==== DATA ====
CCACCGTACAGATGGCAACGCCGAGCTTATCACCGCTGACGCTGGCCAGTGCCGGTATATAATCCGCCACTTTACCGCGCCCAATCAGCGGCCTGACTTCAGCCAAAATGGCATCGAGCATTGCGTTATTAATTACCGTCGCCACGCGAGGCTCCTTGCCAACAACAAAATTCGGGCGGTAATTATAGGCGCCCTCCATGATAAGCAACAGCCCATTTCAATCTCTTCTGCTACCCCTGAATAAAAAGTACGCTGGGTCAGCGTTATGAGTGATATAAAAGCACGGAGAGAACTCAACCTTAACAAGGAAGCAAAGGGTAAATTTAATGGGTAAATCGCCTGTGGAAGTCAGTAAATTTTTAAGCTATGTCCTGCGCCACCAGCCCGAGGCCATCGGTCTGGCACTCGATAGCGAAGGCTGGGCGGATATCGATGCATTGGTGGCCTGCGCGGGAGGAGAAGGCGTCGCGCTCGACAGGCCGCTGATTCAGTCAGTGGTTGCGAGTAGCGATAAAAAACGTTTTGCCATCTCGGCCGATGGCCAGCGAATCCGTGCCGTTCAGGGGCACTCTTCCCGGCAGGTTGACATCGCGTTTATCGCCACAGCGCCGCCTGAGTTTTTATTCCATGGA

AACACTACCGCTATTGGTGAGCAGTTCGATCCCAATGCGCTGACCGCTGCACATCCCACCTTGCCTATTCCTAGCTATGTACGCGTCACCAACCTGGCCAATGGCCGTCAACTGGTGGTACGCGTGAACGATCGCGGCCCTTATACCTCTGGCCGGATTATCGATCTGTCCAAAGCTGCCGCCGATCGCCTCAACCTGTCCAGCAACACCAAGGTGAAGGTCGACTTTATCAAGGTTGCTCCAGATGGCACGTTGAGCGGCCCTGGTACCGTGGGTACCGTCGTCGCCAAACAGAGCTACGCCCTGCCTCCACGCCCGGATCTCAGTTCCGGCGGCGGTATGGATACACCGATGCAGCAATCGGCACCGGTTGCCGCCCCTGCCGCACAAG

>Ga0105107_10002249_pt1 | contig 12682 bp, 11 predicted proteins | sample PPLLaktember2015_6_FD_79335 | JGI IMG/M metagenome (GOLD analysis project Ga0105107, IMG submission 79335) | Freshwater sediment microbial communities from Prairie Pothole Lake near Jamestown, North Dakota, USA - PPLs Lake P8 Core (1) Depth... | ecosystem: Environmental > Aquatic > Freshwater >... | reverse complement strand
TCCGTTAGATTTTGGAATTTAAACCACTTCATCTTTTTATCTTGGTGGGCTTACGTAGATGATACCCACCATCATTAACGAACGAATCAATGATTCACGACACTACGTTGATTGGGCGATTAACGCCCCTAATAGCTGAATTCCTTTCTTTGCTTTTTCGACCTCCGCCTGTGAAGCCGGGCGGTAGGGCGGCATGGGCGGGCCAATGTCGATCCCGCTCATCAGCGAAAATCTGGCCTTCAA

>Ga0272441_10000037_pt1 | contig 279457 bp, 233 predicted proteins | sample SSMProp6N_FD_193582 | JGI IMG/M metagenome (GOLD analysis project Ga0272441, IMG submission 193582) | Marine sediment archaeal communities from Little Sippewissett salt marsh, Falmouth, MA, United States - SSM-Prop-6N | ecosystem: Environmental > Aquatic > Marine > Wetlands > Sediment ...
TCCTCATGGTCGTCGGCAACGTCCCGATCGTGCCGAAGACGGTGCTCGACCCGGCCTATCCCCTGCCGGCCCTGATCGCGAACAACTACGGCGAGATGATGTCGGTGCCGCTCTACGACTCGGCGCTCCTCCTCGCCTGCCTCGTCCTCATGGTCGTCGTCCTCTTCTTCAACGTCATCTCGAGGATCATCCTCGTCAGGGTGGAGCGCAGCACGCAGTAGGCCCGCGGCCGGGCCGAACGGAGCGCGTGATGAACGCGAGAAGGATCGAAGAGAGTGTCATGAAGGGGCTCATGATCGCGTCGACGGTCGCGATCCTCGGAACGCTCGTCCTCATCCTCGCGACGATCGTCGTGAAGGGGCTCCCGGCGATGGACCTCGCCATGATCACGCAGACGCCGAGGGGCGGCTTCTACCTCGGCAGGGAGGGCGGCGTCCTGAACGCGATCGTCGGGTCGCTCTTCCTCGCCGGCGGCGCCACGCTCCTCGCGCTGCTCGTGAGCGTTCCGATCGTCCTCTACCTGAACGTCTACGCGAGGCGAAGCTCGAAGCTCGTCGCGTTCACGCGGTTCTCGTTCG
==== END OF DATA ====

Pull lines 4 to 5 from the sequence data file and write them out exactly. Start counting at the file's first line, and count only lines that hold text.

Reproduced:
TCCGTTAGATTTTGGAATTTAAACCACTTCATCTTTTTATCTTGGTGGGCTTACGTAGATGATACCCACCATCATTAACGAACGAATCAATGATTCACGACACTACGTTGATTGGGCGATTAACGCCCCTAATAGCTGAATTCCTTTCTTTGCTTTTTCGACCTCCGCCTGTGAAGCCGGGCGGTAGGGCGGCATGGGCGGGCCAATGTCGATCCCGCTCATCAGCGAAAATCTGGCCTTCAA

>Ga0272441_10000037_pt1 | contig 279457 bp, 233 predicted proteins | sample SSMProp6N_FD_193582 | JGI IMG/M metagenome (GOLD analysis project Ga0272441, IMG submission 193582) | Marine sediment archaeal communities from Little Sippewissett salt marsh, Falmouth, MA, United States - SSM-Prop-6N | ecosystem: Environmental > Aquatic > Marine > Wetlands > Sediment ...